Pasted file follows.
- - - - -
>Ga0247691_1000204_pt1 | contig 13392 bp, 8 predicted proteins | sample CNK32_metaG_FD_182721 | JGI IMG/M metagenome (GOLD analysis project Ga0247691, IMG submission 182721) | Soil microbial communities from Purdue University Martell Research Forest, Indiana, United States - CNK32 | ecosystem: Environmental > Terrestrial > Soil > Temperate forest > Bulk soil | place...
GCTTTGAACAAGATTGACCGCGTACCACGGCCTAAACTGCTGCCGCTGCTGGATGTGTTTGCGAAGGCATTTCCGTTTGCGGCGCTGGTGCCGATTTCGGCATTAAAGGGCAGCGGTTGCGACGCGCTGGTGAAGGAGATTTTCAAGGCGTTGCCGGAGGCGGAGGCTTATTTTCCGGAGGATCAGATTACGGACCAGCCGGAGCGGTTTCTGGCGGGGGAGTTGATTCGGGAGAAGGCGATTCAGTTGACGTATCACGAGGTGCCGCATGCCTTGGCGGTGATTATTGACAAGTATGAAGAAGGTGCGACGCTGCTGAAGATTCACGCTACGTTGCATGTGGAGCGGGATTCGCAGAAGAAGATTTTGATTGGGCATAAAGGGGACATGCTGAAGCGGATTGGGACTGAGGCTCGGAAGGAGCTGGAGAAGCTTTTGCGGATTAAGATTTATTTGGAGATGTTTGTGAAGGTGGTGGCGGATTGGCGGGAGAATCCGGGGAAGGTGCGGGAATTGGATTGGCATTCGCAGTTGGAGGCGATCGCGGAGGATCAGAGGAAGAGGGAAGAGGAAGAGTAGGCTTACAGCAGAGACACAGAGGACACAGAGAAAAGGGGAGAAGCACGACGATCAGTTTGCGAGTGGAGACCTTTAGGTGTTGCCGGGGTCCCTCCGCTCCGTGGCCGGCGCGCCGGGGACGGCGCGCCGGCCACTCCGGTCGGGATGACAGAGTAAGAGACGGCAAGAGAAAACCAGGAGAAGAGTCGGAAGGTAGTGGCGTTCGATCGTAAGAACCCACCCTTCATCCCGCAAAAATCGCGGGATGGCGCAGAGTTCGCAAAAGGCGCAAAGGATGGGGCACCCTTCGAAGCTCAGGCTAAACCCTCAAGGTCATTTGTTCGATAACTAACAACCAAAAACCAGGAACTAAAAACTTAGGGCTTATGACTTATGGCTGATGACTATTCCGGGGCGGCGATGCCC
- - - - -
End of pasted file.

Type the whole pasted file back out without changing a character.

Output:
>Ga0247691_1000204_pt1 | contig 13392 bp, 8 predicted proteins | sample CNK32_metaG_FD_182721 | JGI IMG/M metagenome (GOLD analysis project Ga0247691, IMG submission 182721) | Soil microbial communities from Purdue University Martell Research Forest, Indiana, United States - CNK32 | ecosystem: Environmental > Terrestrial > Soil > Temperate forest > Bulk soil | place...
GCTTTGAACAAGATTGACCGCGTACCACGGCCTAAACTGCTGCCGCTGCTGGATGTGTTTGCGAAGGCATTTCCGTTTGCGGCGCTGGTGCCGATTTCGGCATTAAAGGGCAGCGGTTGCGACGCGCTGGTGAAGGAGATTTTCAAGGCGTTGCCGGAGGCGGAGGCTTATTTTCCGGAGGATCAGATTACGGACCAGCCGGAGCGGTTTCTGGCGGGGGAGTTGATTCGGGAGAAGGCGATTCAGTTGACGTATCACGAGGTGCCGCATGCCTTGGCGGTGATTATTGACAAGTATGAAGAAGGTGCGACGCTGCTGAAGATTCACGCTACGTTGCATGTGGAGCGGGATTCGCAGAAGAAGATTTTGATTGGGCATAAAGGGGACATGCTGAAGCGGATTGGGACTGAGGCTCGGAAGGAGCTGGAGAAGCTTTTGCGGATTAAGATTTATTTGGAGATGTTTGTGAAGGTGGTGGCGGATTGGCGGGAGAATCCGGGGAAGGTGCGGGAATTGGATTGGCATTCGCAGTTGGAGGCGATCGCGGAGGATCAGAGGAAGAGGGAAGAGGAAGAGTAGGCTTACAGCAGAGACACAGAGGACACAGAGAAAAGGGGAGAAGCACGACGATCAGTTTGCGAGTGGAGACCTTTAGGTGTTGCCGGGGTCCCTCCGCTCCGTGGCCGGCGCGCCGGGGACGGCGCGCCGGCCACTCCGGTCGGGATGACAGAGTAAGAGACGGCAAGAGAAAACCAGGAGAAGAGTCGGAAGGTAGTGGCGTTCGATCGTAAGAACCCACCCTTCATCCCGCAAAAATCGCGGGATGGCGCAGAGTTCGCAAAAGGCGCAAAGGATGGGGCACCCTTCGAAGCTCAGGCTAAACCCTCAAGGTCATTTGTTCGATAACTAACAACCAAAAACCAGGAACTAAAAACTTAGGGCTTATGACTTATGGCTGATGACTATTCCGGGGCGGCGATGCCC